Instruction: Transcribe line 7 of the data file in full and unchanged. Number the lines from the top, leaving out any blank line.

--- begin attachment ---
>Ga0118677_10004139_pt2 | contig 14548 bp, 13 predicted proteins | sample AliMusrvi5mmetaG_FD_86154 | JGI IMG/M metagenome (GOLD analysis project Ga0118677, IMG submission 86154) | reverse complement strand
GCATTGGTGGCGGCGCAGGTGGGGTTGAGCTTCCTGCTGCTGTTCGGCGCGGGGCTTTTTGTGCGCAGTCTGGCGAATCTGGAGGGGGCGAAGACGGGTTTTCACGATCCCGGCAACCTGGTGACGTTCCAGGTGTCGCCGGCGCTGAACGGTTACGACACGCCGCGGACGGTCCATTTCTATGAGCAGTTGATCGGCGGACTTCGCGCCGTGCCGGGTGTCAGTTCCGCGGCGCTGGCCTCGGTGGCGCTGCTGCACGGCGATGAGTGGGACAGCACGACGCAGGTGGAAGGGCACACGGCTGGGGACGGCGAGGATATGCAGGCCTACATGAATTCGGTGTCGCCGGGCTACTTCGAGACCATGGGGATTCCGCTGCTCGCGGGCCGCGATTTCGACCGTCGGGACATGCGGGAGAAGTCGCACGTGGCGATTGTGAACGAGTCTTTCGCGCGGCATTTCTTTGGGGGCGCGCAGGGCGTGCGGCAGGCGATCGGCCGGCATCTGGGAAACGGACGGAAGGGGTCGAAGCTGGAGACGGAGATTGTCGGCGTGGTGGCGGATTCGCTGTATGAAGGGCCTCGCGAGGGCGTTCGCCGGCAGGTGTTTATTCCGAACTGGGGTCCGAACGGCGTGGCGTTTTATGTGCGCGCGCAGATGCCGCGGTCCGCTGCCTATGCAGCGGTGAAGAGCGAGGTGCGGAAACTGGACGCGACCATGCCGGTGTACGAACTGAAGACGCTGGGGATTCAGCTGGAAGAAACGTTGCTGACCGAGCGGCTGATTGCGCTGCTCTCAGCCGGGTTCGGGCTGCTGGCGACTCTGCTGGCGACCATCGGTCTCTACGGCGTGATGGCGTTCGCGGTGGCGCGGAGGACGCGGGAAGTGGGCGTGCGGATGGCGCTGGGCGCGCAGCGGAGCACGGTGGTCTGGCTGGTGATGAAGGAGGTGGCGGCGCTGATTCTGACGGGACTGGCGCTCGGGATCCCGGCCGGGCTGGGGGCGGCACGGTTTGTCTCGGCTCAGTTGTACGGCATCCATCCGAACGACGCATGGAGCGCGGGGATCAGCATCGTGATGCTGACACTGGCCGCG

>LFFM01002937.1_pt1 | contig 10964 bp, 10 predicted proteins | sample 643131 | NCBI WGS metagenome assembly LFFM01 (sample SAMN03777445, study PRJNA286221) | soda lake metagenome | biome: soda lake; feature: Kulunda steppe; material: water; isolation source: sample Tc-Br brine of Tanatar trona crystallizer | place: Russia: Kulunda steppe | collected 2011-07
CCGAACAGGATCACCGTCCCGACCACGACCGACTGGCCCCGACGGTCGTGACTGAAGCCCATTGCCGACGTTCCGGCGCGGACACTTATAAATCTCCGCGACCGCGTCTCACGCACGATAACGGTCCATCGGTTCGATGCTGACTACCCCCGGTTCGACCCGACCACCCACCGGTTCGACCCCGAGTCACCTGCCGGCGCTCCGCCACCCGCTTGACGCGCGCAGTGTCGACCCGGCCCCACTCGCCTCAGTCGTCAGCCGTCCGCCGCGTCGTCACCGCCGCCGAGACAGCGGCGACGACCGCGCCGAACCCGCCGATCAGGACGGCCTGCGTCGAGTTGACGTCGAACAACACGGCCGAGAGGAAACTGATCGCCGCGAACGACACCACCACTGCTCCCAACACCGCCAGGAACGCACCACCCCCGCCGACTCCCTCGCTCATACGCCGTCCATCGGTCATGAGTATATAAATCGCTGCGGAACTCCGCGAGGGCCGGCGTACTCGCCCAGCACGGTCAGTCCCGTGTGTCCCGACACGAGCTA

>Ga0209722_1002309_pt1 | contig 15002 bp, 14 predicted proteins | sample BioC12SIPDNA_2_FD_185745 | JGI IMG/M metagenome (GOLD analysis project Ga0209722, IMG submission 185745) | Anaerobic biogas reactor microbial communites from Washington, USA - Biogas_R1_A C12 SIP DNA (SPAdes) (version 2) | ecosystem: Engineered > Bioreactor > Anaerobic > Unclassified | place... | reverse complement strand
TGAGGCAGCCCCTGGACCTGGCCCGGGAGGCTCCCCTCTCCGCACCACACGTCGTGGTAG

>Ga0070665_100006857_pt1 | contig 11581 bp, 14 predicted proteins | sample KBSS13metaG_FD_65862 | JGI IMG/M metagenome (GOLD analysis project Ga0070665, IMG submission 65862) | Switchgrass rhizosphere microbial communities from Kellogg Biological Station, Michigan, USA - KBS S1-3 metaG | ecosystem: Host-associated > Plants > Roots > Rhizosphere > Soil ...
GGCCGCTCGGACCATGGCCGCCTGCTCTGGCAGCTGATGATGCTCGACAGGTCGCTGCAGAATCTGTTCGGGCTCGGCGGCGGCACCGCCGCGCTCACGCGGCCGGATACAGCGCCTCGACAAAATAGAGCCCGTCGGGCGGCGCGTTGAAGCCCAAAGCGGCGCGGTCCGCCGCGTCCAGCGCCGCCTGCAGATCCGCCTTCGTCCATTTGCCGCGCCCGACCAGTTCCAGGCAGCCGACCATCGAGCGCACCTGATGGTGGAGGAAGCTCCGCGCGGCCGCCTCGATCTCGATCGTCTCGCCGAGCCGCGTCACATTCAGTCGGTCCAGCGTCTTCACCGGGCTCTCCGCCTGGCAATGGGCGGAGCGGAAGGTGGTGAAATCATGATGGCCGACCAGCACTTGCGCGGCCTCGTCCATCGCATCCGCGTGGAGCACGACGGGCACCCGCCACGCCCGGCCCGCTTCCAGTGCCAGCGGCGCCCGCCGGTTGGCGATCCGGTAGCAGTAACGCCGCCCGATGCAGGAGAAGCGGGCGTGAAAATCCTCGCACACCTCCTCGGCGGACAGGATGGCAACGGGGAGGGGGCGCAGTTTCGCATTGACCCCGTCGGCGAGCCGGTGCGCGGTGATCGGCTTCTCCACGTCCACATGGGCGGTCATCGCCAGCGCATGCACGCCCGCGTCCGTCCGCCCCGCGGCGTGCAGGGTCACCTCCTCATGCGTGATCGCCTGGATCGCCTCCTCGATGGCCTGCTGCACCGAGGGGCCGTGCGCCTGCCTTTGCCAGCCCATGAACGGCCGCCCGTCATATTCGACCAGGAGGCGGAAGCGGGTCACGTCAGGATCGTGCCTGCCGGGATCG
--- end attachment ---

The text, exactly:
>Ga0070665_100006857_pt1 | contig 11581 bp, 14 predicted proteins | sample KBSS13metaG_FD_65862 | JGI IMG/M metagenome (GOLD analysis project Ga0070665, IMG submission 65862) | Switchgrass rhizosphere microbial communities from Kellogg Biological Station, Michigan, USA - KBS S1-3 metaG | ecosystem: Host-associated > Plants > Roots > Rhizosphere > Soil ...